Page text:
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Review: "Aegis" by Theatre of Tragedy their best album with Liv Kristine

Updated on February 13, 2018
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Ara is currently an Accounting student at Glendale Community College in Glendale. CA. His main goal in life is the enjoyment of it.

Reasons for Theatre of Tragedy's evolution as a band

Every band has a defining moment or musical peak as this writer calls it. Norwegian band Theatre of Tragedy reached this musical peak with their 1998 album called "Aegis". How did it get to this point for this band? Let's get this article started by saying that the band progressed and matured from a death and doom metal band and they turned themselves into a good dual vocal Gothic band similar to Italy's Lacuna Coil. In Lacuna Coil's case however, they began their career as a Gothic rock band and then they evolved into a more heavy rock band. Note: Liv Kristine is the shorter name of Liv Kristine Espanaes.

A photo of the vocalist Liv Kristine Espanaes

Liv Kristine Espanaes would be the female vocalist of Theatre of Tragedy from 1993 through 2003. She would leave to join the band Leaves Eyes.
Liv Kristine Espanaes would be the female vocalist of Theatre of Tragedy from 1993 through 2003. She would leave to join the band Leaves Eyes. | Source

Why is the album Aegis this band's finest musical moment?

The songwriting with songs such as Lorelei, Venus, Poppaea, and Bacchante show that not only can the band still succeed with the art of beautiful vocals but the songs are still catchy enough to keep you interested. The first song Cassandra has Raymond Rohonyi demonstrating a change in vocal style. Gone are his death metal growls of the first two albums and he is now using a lower octave voice that is soothing and more quiet.

Aegis: "Cassandra" and "Lorelei"

I can notice that his accent sounds like someone from England. There is a sort of thundering sound in this first song that doesn’t literally sound like thunder but it is powerful in a musical sense.

Then comes the great mid-tempo Gothic rock style song Lorelei. There is a vocal part in which Raymond and Liv Kristine go back and forth which is not only a good contrast vocally but it shows Liv Kristine can be soothing and gentle. Her best vocal part in the song is when she says: “a poet of tragedies, yet who the hell was I to dare?” Her vocals are not as powerful as Kari Rueslatten but they may be more soothing and somewhat operatic.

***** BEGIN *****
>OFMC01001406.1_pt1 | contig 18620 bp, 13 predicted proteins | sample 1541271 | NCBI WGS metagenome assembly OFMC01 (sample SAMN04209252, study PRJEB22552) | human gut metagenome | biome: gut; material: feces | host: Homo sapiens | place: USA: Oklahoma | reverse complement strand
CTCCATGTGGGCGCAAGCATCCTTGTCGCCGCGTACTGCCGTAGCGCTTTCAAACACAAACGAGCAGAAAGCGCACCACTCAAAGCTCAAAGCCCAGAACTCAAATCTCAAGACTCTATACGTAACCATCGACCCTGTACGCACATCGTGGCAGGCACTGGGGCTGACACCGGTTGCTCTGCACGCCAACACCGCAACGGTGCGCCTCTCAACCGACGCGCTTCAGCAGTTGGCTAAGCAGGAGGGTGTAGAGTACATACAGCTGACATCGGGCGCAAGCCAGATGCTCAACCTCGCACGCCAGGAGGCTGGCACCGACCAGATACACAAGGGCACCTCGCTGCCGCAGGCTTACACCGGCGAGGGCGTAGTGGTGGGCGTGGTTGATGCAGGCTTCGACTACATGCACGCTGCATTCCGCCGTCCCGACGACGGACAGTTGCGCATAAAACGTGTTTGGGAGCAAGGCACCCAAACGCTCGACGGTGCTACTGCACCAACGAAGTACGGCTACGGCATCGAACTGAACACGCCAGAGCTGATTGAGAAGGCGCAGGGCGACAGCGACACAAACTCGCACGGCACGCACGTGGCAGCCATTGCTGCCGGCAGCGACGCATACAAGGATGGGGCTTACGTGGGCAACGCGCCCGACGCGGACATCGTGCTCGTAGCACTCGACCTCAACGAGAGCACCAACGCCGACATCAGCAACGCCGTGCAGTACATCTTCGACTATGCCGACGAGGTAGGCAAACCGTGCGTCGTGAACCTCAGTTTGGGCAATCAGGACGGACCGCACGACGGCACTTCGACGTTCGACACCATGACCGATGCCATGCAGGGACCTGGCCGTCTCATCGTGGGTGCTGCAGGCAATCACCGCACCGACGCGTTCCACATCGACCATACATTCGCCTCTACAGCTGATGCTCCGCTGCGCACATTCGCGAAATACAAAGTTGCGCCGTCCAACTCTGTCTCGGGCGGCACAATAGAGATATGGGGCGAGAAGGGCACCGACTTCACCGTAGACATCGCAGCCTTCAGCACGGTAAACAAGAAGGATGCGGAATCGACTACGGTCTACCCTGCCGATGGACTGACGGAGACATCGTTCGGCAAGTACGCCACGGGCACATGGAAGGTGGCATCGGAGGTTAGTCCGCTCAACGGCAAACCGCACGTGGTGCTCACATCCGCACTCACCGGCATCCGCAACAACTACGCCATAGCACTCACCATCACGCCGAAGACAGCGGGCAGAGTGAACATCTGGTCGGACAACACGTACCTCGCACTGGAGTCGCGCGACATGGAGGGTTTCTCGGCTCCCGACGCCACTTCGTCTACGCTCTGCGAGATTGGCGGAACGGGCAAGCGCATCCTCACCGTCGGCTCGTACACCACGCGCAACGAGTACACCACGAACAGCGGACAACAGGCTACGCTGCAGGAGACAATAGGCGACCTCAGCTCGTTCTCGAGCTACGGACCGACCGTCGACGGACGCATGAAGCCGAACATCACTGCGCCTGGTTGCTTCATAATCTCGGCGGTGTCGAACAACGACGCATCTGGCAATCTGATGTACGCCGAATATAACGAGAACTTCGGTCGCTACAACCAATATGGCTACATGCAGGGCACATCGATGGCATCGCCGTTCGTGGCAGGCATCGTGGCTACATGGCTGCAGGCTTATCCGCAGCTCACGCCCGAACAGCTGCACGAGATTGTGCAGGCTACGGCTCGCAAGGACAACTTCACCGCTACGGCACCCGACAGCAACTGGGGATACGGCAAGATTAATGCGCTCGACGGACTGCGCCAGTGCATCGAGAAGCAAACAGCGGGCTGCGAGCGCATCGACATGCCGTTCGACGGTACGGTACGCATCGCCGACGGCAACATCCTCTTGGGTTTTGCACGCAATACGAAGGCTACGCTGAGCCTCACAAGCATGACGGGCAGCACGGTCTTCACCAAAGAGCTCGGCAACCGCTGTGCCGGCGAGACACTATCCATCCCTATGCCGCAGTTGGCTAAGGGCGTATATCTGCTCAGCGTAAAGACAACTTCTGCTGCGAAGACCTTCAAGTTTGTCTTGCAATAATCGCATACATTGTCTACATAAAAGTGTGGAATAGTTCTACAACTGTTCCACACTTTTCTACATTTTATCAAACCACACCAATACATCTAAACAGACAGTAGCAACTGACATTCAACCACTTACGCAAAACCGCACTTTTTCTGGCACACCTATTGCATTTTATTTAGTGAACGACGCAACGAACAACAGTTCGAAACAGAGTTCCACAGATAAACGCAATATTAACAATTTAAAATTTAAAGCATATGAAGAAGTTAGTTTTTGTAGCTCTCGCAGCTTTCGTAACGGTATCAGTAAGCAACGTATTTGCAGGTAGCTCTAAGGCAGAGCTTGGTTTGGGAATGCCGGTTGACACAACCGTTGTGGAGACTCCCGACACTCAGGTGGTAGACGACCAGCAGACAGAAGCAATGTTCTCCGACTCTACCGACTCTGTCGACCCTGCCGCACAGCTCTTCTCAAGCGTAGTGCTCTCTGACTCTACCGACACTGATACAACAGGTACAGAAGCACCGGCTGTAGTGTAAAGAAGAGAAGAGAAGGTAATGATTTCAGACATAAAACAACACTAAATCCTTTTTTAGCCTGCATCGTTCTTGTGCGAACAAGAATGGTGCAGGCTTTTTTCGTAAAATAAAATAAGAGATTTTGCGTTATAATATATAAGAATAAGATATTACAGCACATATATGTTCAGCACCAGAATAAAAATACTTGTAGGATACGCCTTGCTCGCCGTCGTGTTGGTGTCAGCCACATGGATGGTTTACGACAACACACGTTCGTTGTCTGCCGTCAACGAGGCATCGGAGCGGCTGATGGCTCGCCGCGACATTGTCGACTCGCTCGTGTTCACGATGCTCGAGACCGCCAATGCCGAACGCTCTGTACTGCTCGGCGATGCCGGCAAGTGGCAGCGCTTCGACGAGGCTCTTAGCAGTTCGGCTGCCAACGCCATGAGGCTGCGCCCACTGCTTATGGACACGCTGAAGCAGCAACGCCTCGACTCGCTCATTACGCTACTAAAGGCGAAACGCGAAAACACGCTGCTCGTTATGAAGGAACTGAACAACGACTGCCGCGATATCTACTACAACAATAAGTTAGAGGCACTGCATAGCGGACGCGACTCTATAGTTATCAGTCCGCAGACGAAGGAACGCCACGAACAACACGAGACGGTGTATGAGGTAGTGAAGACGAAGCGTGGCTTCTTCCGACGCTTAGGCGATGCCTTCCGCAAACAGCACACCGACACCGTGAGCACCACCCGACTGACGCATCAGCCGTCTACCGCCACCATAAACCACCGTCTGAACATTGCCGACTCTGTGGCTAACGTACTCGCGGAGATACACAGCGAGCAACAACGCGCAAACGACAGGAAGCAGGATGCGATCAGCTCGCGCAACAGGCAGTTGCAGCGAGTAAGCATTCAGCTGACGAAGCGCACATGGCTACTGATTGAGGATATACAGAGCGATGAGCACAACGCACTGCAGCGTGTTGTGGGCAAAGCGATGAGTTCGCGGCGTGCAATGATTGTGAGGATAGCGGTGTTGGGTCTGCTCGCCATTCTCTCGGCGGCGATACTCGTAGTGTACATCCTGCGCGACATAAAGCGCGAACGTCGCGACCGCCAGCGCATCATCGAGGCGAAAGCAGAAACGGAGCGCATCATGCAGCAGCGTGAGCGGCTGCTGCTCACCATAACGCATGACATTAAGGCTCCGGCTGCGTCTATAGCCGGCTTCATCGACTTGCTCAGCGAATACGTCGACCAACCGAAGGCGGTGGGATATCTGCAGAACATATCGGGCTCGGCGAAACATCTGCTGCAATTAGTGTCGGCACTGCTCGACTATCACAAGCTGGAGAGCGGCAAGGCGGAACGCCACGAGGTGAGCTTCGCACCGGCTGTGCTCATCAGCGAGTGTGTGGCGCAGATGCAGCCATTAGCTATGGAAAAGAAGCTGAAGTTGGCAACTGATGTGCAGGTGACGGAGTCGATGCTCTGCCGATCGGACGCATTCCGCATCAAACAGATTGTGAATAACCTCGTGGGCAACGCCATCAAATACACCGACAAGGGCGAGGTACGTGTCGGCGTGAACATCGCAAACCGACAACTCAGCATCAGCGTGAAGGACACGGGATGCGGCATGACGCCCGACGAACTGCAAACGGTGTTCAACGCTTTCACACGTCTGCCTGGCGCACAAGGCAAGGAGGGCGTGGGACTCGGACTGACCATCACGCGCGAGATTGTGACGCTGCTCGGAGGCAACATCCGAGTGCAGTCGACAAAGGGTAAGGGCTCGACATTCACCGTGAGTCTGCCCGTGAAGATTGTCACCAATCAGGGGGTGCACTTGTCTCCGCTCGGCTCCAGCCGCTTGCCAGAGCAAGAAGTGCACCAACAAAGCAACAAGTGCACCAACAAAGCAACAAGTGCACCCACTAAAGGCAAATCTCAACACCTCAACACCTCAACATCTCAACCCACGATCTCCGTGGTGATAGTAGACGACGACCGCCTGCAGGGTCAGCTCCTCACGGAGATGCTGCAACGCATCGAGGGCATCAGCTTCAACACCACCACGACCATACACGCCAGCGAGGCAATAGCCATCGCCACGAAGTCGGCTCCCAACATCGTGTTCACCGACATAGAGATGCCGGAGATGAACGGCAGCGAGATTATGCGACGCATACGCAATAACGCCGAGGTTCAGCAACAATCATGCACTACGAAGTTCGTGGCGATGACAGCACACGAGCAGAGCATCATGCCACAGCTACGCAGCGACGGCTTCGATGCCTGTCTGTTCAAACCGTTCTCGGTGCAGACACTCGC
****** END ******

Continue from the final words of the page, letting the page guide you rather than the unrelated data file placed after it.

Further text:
The song called Lorelei

The songs Angelique and Aoede

Angelique continues in the tradition of soft, slower, atmospheric Theatre of Tragedy. Without the death metal growls, it may be a little easier for some of you to understand Raymond’s vocals. I also can hear somewhat of a Paradise Lost influence in this song. The lyrics of the songs on Aegis are still in the old English style. The next song called Aoede has Raymond doing the vocals as he chants “come see as the wind.” The song called Venus starts with the piano playing. The lyrics for this song are mostly in Latin. The song describes someone that was thought to be a friend that would send a disciple from Heaven.

The album comes to a brilliant finish with songs like Poppaea and Bacchante

Poppaea has the most powerful singing by Liv Kristine and that’s one of the reasons that I enjoyed this song in 1998 and I especially enjoy it now in 2017. Her two strongest lines are when she sings: “stay my adamant, suffer me to transfix thee.” And the last song Bacchante has Raymond doing a nice chant of the word celebration. Theatre of Tragedy should celebrate Aegis as their strongest release and they should be proud of their work through the 5 year period between 1993 and 1998.

Final score: 98 out of 100 points

The great song called Poppaea

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© 2017 Ara Vahanian

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